Friday, May 11, 2012

Inglorious Basterds (2009)

     I don't think Quentin Tarantino is a genius filmmaker.  Not even a little.  He made a good – especially given budgetary constraints é adaptation of City on Fire (1987) with Reservoir Dogs (1992), making it his own in the process.  That was 20 years ago.  Okay, it was less than that when he was making Inglorious Basterds (2009), but it was still a long time.  Since then he has made a series of overloved films that, when divorced from the adulation people seem to need to heap upon Tarantino, look like the trainwrecks I've taken them to be.  Okay, maybe they are fine films and I dislike them because I find Tarantino to be habitually unfocused and too in-love with extraneous bullshit to be bothered with telling an actual story.
     Inglorious Basterds is a little different.  It is loaded down with too many elements that don't seem to have any needful relation to the central story.  This would be fine in a novel (if well written), but there is a reason why movies need to be leaner than books.  Tarantino devotes a twenty minute scene to introducing a character and then kills that same character off in the following scene.  And neither scene plays particularly well because they all feel like they have no real relation to the heart of the story.  But Tarantino isn't interested in more than the loose framework of a coherent central plot.  It wouldn't allow him to indulge in various strange side characters, or to kill them off at the drop of a Nazi scalp.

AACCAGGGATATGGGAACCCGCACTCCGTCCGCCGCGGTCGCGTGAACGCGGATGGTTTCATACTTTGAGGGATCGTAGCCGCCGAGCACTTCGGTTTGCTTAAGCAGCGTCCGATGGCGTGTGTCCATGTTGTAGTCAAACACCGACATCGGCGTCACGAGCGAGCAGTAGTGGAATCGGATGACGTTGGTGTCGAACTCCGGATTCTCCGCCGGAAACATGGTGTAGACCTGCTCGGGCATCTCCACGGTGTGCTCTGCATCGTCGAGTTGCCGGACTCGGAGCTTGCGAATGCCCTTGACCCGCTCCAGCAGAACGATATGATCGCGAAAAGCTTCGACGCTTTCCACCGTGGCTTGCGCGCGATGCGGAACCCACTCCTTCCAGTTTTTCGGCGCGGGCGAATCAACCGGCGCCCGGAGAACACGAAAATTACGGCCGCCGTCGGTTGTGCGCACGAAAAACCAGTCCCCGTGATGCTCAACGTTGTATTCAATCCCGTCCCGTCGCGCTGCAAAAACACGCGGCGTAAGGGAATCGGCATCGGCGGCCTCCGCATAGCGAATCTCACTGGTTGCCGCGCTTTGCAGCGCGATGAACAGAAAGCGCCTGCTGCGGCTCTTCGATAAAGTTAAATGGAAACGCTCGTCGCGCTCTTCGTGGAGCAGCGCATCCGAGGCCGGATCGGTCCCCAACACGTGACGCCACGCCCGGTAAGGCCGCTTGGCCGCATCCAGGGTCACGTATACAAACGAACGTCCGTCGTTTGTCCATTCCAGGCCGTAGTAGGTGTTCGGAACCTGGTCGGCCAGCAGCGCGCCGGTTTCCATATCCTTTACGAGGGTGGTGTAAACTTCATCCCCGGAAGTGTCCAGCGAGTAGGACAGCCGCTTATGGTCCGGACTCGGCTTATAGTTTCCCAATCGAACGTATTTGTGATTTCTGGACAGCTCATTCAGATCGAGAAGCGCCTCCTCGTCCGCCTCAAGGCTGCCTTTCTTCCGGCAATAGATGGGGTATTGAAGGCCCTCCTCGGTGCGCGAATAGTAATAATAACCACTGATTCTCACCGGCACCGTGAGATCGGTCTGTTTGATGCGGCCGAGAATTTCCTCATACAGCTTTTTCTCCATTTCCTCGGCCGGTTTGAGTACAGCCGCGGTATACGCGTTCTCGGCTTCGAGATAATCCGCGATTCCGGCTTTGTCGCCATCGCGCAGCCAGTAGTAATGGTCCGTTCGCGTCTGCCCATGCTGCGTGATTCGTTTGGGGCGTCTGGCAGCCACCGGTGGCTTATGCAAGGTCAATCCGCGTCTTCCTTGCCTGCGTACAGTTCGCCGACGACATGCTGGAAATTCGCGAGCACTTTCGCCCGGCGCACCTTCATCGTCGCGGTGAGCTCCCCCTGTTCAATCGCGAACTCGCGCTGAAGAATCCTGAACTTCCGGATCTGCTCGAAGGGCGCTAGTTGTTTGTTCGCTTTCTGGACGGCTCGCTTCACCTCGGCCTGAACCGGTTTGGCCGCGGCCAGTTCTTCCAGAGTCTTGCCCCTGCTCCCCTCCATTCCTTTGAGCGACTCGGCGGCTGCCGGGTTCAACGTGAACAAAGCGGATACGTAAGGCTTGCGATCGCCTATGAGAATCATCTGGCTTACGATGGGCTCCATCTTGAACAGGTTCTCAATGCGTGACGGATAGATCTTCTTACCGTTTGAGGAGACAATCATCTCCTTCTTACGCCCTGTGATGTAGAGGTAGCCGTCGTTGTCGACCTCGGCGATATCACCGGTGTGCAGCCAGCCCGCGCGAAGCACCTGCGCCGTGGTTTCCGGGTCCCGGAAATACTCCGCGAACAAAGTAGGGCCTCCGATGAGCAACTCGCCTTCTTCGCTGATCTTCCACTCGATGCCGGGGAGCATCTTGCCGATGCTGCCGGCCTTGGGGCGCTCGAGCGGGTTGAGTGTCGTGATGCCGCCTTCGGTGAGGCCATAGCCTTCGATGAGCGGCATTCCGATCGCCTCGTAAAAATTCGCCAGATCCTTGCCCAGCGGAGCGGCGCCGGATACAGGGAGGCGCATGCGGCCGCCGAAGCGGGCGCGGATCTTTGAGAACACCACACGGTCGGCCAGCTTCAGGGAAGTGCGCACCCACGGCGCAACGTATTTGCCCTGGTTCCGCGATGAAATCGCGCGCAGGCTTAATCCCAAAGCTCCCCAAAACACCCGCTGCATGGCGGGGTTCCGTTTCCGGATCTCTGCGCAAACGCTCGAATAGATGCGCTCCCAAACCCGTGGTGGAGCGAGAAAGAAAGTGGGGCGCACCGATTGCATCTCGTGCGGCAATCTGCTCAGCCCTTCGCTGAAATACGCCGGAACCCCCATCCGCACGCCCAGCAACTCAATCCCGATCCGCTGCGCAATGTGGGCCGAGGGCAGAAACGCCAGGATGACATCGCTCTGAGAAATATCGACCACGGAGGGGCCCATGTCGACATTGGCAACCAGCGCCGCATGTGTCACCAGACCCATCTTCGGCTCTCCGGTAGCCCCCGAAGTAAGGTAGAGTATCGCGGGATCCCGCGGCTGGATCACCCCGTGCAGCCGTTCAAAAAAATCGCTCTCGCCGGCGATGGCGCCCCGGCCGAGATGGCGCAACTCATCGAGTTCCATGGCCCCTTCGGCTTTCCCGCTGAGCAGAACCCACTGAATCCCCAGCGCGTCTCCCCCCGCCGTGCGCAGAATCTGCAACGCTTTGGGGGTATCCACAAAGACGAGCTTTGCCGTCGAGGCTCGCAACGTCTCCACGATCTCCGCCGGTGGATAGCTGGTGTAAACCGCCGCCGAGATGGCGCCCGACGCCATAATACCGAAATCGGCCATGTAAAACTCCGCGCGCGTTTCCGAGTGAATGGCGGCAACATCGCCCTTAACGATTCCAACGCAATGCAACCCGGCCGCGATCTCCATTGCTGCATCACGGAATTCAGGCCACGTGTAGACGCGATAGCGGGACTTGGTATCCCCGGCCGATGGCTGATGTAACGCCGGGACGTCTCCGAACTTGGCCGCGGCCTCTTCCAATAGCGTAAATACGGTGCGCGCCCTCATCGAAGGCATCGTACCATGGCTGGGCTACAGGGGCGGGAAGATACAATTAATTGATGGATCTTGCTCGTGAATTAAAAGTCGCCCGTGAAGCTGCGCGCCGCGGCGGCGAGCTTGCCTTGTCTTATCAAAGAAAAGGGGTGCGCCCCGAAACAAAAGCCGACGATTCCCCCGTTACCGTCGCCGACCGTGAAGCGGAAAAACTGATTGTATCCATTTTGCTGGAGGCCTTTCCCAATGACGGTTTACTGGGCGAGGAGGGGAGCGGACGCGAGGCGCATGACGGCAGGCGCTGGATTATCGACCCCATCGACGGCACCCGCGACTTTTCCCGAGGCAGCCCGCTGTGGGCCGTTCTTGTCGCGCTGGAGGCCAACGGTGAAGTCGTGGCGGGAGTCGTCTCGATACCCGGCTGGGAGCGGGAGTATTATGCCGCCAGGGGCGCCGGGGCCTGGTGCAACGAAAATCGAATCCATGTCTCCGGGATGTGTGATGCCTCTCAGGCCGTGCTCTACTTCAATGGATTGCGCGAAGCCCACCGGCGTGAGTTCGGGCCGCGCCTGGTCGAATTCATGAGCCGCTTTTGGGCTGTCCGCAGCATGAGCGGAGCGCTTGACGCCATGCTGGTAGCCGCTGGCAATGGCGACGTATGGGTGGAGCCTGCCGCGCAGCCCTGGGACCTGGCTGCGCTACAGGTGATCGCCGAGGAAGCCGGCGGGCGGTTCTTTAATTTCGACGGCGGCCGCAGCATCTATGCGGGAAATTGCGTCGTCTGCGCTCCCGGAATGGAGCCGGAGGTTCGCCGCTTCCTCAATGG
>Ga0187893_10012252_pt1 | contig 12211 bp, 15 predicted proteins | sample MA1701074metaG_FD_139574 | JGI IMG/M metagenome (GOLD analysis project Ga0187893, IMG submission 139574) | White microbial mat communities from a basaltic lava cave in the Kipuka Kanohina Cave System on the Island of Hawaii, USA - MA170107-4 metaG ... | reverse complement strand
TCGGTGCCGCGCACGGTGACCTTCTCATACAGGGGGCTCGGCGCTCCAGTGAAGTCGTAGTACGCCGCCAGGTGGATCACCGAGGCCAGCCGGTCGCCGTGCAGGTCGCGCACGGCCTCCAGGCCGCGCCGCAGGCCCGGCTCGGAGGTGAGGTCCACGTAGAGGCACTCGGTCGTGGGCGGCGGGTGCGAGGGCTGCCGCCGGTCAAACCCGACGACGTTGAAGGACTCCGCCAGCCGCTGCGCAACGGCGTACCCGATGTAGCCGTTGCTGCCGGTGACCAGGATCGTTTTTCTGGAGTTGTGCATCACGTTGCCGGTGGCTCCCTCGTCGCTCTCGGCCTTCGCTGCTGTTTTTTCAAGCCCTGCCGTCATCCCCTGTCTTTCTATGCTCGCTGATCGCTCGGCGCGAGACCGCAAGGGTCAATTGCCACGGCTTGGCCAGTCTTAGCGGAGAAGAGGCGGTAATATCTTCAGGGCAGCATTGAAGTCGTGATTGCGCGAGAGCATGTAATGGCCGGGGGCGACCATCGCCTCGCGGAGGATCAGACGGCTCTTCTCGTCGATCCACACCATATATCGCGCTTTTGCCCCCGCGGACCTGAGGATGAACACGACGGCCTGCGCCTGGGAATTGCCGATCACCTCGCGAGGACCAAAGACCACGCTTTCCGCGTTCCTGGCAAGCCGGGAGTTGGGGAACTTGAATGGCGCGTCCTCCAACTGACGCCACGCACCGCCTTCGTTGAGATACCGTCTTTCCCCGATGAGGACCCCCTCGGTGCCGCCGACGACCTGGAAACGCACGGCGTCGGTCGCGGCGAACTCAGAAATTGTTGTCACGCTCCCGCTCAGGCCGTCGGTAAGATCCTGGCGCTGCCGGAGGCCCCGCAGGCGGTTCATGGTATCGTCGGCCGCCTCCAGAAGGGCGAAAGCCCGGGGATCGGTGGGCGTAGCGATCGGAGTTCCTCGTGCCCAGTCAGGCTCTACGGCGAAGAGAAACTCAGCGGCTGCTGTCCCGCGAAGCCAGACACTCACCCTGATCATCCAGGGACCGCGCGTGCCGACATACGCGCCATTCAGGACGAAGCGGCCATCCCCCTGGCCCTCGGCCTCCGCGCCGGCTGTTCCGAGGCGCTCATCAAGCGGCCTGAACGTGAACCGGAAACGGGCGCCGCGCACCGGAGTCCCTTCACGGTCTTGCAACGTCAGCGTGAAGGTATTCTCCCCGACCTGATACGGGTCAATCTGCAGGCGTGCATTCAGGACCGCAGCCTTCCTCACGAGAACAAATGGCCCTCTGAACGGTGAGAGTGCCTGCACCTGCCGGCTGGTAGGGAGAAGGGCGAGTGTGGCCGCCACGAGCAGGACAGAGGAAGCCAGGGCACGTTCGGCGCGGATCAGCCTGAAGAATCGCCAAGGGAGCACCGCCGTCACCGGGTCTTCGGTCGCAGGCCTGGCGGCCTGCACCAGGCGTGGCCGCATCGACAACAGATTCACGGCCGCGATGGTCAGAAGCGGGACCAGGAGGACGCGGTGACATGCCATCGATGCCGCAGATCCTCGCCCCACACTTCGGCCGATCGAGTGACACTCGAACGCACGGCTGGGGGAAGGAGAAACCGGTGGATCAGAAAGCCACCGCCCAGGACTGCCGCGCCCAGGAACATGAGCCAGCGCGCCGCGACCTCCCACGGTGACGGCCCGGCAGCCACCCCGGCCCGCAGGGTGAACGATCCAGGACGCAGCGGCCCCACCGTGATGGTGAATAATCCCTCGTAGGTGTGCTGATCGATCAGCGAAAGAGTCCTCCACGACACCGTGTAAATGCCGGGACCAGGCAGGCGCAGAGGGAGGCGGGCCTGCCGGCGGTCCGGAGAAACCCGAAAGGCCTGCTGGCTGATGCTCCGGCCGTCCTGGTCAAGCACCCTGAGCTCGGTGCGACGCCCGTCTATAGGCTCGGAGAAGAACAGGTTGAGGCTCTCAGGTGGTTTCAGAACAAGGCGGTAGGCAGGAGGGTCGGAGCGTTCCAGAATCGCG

This is an odd war fantasy, but more than that, it is a movie that has no love of the actors in it.  Michael Fassbender (Lt. Wilcox) and Mélanie Laurent (Shosanna Dreyfus) try to rise above the mediocrity Tarantino wants to enforce in the cast, but there isn't enough of them or their characters to salvage the film.  Yes, I'm aware that many people (critics included) had praise for Christoph Waltz as Colonel Landa.  I have no idea what they were watching.  Other than Tarantino wanting Nazi officers to have some occult supernatural ability to spot imposters or weakness in their enemies (it isn't just Landa who gets this), the character is an unfunny joke.
     I had originally intended to give a better accounting of my thoughts on the film.  Why bother though?  Those who needed to see it did so when it came out.  Tarantino fans undoubtedly love it and cannot be swayed to think otherwise.  All I can do is hope that Brad Pitt never gives a performance as bad ever again.

1 comment:

  1. While I liked this movie and most of his other movies, I agree that Tarantino is a little overrated. Great review!